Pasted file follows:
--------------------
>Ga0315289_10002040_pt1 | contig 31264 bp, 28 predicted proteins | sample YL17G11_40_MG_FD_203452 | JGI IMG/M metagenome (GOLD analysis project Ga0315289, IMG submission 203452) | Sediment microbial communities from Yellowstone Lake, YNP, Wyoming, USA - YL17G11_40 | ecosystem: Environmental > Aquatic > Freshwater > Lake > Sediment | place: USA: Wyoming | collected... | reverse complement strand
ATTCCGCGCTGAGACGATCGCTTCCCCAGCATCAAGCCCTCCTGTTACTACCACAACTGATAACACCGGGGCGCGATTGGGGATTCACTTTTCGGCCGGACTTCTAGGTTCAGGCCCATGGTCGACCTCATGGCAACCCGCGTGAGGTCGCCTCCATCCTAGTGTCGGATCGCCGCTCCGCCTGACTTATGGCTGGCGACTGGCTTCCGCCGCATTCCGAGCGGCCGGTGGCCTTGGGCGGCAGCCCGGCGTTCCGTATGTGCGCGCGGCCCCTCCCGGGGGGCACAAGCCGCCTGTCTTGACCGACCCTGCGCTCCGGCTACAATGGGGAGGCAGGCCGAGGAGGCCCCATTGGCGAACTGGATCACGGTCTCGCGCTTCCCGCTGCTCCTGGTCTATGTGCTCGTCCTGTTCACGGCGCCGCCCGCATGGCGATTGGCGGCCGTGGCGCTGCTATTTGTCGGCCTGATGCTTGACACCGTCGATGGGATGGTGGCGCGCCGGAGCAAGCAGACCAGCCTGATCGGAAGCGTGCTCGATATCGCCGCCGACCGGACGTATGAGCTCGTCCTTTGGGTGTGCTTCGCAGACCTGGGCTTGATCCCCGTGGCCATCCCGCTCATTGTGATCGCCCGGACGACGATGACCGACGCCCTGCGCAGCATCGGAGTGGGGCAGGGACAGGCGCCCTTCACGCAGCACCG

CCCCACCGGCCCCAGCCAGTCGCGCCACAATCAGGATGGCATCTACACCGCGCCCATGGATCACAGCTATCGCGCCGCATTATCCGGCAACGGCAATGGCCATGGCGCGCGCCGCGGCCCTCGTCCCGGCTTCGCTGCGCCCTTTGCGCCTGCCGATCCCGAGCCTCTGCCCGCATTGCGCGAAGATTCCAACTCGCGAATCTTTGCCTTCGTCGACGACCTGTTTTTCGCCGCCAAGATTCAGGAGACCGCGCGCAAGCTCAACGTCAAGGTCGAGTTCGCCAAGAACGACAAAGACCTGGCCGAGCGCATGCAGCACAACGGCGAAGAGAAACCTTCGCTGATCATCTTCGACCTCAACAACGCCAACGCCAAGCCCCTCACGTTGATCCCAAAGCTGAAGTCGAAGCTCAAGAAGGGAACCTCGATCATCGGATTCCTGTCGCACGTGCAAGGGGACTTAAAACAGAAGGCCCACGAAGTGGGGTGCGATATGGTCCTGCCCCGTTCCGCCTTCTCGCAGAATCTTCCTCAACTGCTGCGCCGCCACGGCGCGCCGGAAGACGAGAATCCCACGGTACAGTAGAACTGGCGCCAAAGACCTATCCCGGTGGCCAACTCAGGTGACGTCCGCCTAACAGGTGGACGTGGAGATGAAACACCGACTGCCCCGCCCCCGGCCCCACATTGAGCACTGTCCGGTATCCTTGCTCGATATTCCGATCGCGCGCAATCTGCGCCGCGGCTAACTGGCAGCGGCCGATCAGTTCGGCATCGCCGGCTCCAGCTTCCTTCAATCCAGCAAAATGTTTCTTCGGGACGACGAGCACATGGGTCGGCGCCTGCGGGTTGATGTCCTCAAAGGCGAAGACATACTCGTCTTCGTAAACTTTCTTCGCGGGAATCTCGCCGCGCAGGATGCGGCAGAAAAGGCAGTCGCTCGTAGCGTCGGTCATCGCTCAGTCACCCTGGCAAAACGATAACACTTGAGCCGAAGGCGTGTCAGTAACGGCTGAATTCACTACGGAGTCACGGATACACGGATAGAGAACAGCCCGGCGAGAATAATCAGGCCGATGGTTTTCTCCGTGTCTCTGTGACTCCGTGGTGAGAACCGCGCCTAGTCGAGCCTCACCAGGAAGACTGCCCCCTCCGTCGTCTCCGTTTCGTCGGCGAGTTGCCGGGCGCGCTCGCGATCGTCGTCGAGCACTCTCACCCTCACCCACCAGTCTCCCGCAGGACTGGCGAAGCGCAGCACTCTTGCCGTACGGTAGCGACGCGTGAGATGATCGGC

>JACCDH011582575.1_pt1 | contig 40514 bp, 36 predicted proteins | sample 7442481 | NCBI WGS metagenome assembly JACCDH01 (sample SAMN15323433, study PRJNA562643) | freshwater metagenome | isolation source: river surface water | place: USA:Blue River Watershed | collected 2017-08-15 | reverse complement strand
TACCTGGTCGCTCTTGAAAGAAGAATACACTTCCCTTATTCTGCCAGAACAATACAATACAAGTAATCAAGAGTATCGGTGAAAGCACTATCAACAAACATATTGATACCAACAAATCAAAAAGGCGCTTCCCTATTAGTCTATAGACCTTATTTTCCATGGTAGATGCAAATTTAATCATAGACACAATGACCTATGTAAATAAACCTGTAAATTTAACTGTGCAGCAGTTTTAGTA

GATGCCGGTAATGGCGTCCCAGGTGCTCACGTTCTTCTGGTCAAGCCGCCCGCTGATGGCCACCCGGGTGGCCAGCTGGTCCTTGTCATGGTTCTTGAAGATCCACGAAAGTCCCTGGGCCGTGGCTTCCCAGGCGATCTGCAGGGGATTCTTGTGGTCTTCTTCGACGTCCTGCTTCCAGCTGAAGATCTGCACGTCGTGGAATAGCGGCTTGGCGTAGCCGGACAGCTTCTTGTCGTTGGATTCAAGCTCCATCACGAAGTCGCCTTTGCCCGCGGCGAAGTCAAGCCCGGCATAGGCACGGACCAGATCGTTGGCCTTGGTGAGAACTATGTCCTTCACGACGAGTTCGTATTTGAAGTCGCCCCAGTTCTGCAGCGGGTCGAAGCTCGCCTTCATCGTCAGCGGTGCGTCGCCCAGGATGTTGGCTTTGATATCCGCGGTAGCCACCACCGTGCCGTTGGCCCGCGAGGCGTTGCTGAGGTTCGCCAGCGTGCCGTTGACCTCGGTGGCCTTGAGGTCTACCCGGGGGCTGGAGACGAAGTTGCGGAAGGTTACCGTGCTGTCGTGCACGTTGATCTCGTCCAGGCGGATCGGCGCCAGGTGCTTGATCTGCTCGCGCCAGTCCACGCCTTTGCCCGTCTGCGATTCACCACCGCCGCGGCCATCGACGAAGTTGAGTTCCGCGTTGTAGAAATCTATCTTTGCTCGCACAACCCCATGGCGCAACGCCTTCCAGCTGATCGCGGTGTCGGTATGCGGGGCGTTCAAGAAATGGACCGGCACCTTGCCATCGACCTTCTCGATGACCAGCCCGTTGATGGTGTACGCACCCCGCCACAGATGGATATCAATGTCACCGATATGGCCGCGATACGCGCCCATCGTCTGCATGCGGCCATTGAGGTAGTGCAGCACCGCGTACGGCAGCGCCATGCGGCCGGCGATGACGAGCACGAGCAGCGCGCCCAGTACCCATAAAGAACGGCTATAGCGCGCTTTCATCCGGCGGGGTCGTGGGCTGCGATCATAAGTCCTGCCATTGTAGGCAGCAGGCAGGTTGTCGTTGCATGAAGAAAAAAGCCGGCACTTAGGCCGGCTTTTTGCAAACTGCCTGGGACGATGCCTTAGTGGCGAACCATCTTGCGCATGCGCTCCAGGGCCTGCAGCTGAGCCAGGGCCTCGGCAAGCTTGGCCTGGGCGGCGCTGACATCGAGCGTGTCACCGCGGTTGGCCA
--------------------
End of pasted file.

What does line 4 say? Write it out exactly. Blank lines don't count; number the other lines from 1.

>JACCDH011582575.1_pt1 | contig 40514 bp, 36 predicted proteins | sample 7442481 | NCBI WGS metagenome assembly JACCDH01 (sample SAMN15323433, study PRJNA562643) | freshwater metagenome | isolation source: river surface water | place: USA:Blue River Watershed | collected 2017-08-15 | reverse complement strand